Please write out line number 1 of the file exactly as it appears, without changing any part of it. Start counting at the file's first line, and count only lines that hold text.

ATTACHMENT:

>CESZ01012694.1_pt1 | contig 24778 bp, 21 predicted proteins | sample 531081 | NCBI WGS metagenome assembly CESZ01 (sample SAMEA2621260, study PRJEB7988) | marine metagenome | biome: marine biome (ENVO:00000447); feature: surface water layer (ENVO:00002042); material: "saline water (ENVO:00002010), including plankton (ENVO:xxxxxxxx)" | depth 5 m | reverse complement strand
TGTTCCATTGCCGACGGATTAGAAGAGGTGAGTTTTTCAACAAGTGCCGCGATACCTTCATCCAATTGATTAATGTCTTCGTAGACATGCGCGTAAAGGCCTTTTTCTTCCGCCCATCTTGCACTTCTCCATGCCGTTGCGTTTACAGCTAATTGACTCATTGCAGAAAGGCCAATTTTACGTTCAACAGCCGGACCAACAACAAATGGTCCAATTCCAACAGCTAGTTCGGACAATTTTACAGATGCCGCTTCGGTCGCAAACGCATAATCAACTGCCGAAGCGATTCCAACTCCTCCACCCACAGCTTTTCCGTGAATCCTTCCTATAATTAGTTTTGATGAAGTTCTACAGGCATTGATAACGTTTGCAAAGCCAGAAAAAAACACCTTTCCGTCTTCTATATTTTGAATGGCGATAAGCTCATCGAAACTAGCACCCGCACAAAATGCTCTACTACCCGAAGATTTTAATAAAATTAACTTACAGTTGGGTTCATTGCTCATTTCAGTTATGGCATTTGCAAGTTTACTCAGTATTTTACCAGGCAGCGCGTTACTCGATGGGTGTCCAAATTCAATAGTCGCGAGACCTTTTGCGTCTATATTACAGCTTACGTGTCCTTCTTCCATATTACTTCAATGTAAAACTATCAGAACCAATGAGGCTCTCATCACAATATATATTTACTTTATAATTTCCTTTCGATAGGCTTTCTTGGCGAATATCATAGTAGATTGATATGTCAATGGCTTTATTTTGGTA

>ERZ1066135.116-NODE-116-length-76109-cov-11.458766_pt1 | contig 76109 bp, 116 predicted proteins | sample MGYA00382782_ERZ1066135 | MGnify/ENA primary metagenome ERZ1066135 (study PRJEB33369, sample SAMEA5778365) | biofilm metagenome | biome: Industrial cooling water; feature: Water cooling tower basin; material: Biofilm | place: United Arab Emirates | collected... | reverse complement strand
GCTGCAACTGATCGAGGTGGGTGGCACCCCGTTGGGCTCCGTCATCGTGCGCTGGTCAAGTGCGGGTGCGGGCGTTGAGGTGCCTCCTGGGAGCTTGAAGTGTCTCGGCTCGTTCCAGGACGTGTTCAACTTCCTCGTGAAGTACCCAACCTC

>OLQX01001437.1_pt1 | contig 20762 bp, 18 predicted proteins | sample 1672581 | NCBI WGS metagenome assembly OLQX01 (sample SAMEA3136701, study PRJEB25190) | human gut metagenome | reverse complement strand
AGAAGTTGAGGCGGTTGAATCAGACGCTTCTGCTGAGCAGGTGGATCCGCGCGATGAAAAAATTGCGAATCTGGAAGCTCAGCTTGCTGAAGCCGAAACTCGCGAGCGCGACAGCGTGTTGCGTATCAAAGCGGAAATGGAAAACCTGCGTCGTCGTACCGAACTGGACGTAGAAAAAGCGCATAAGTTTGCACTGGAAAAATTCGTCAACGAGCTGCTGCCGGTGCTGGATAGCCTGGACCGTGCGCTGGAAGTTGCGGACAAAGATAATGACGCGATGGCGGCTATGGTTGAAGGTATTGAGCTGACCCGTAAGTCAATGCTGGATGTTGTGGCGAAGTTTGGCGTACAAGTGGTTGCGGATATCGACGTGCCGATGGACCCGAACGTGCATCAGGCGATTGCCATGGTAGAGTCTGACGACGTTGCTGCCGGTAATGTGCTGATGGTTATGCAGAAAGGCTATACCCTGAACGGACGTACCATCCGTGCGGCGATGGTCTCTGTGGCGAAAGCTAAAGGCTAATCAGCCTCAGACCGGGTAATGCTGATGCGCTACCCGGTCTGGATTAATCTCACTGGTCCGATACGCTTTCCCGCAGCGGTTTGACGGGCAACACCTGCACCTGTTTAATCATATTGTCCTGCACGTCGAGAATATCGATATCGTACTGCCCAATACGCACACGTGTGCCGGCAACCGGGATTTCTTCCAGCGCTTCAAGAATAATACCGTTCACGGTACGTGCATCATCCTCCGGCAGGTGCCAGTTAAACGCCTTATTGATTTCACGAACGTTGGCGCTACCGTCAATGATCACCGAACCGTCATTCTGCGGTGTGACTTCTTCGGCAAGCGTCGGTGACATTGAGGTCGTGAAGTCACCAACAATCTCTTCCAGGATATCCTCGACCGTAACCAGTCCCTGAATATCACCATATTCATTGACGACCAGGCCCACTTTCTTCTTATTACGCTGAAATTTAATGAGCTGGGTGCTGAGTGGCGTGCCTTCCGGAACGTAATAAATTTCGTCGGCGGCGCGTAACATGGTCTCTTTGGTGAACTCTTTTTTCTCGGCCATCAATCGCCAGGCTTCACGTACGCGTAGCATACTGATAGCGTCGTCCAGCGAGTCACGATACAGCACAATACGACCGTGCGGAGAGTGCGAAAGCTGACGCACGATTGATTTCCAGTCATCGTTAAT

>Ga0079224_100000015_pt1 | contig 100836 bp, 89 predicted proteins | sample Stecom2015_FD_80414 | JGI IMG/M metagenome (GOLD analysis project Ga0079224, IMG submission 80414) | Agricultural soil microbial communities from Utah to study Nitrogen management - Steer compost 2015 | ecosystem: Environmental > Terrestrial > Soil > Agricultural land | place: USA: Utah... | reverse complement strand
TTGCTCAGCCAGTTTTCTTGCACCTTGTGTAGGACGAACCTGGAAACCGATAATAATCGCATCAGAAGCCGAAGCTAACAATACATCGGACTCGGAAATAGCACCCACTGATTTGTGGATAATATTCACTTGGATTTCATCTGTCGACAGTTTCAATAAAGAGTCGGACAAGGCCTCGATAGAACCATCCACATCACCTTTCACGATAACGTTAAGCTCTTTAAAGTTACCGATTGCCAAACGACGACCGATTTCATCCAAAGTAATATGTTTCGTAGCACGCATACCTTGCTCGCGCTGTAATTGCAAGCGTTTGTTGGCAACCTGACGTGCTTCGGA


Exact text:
>CESZ01012694.1_pt1 | contig 24778 bp, 21 predicted proteins | sample 531081 | NCBI WGS metagenome assembly CESZ01 (sample SAMEA2621260, study PRJEB7988) | marine metagenome | biome: marine biome (ENVO:00000447); feature: surface water layer (ENVO:00002042); material: "saline water (ENVO:00002010), including plankton (ENVO:xxxxxxxx)" | depth 5 m | reverse complement strand